For the past few years, stories proclaiming Generation Z’s growing disinterest in traditional four-year college degrees, coupled with increased interest in associate degrees and trade school programs, have regularly appeared in respected higher education forums and news outlets worldwide.
While this trend was ostensibly kick-started during the coronavirus pandemic, postsecondary enrollment was already on the downswing due to the declining number of high school graduates and the perceived diminishing return on investment of a college degree.
A February report from the National Student Clearinghouse Research Center indicates that even as undergraduate enrollment began to stabilize in fall 2022, it is still down some 1.23 million, compared to fall 2019, and remains well below pre-pandemic levels.
Similarly, the NSCRC reported in mid-March that undergraduate credential completions in academic year 2021-22 fell for the first time in a decade, down by 1.6% from the previous year. While associate degree earners fell more than baccalaureates among first-time graduates, 9% more students earned a certificate, a significant indicator of shifting attitudes toward degree work. In a related, revealing trend, searches for “trade school programs” have increased 22% since December 2022, according to a Google Keyword Planner search (March 2023).
In NSCRC’s more-recent research, preliminary data from September suggests that the decline in undergraduate enrollment has slowed to nearly pre-pandemic rates; but over a two-year period, institutions experienced a 4.2% decline in undergraduate enrollment since 2020, especially at four-year institutions. Conversely, traditional-age college students and dual-enrolled high school students have actively pursued associate degrees at community colleges, where declines in enrollment have slowed considerably.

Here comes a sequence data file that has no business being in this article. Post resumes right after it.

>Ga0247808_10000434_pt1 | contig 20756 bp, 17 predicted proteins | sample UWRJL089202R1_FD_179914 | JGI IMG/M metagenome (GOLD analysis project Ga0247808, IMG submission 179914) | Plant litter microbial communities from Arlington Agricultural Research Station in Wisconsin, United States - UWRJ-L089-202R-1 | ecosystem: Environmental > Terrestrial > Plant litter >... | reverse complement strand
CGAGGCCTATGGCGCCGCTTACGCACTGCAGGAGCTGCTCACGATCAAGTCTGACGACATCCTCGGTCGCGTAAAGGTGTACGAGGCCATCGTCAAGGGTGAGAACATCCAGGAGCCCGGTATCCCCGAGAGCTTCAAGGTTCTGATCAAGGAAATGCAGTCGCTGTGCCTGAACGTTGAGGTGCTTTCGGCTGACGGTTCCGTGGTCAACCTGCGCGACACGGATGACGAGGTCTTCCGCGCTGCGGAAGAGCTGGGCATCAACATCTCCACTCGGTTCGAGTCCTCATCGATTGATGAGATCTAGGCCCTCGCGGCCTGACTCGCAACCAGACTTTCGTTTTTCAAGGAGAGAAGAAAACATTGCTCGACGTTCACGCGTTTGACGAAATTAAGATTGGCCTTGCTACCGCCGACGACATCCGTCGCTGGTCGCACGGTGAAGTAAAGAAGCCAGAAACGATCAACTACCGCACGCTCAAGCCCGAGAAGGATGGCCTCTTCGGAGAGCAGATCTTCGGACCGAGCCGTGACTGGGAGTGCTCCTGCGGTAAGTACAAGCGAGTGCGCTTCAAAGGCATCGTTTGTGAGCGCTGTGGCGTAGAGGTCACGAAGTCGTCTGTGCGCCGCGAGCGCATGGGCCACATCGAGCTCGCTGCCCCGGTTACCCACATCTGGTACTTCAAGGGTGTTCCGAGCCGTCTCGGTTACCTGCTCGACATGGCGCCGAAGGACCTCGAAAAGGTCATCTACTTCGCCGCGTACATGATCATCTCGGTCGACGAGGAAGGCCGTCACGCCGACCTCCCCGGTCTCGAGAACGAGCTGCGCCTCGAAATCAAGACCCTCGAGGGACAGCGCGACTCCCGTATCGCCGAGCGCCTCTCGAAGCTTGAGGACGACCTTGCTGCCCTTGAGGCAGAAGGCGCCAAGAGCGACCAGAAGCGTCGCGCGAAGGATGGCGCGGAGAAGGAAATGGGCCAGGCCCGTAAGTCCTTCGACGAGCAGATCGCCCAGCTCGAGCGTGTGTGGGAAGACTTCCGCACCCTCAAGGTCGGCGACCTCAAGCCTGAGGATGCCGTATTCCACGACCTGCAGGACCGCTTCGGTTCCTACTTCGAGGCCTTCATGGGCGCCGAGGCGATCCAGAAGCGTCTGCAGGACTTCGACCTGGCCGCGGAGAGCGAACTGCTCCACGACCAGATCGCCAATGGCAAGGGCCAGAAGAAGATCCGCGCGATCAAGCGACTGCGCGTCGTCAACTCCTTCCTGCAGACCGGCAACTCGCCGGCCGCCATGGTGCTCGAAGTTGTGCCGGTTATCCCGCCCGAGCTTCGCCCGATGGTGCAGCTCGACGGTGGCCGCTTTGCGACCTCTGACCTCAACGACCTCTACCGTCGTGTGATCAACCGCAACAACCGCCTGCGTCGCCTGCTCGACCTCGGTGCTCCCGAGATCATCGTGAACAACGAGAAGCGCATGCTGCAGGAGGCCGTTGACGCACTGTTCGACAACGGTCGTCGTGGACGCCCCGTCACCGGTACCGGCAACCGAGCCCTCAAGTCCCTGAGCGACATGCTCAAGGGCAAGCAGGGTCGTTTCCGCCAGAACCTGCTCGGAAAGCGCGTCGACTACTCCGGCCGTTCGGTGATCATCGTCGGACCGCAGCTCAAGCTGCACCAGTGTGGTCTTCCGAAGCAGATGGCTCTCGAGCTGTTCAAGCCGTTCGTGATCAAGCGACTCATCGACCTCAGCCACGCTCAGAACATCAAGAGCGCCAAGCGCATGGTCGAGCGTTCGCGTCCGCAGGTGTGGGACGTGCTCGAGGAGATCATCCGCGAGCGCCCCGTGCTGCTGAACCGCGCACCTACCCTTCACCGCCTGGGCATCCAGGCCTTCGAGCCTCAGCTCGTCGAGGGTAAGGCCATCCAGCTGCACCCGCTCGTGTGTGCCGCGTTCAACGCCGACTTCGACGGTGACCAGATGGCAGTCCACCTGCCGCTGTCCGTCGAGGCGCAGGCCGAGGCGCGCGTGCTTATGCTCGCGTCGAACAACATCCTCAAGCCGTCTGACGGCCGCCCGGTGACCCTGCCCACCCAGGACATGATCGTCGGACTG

In light of these findings, a case could be made that the rising popularity of certificate and skills-based programs and trade schools and the growing enrollments at community colleges point to Gen Z’s unwillingness to take on significant educational debt and their efforts to find more-economical means to pursue a stable career.
Gen Z Teens Approve of Career-Connected Pathways
A May 2022 report from the ECMC Group, a nonprofit corporation focused on helping students succeed, reveals that Gen Z teenagers are open to less-traditional degrees and “shorter, less expensive, more direct-to-career pathways in high-demand industries.”
As part of ECMC’s Question The Quo public awareness campaign, which encourages students to explore the range of education options available, five online surveys of some 5,300 U.S. high school students were conducted in partnership with VICE Media between February 2020 and January 2022.
The data sets found that Gen Z teens are highly interested in programs geared toward skills development and career preparation, as well as alternative educational options, such as career and technical education, apprenticeships, and entrepreneurship.
In keeping with generational attitudes, more than 50% of the teens expressed a desire to explore educational opportunities beyond the four-year degree, while nearly 33% said they would prefer to spend two years or less pursuing post-high school education. Despite feeling pressure to pursue a four-year degree, the majority of the teens surveyed said they “prefer learning hands-on skills either in a lab/classroom or through on-the-job experiences.”
These findings correlate with the 20 percentage-point decrease in the number of students considering four-year college programs and the nearly 10 percentage-point drop in the number of students who believe that education beyond high school is necessary.
Beyond being markedly averse to student debt, Gen Z teens reveal “a keen understanding of the need for skills-based training and lifelong learning, which are integral to succeeding now and in the future,” said Jeremy Wheaton, the president and CEO of the ECMC Group.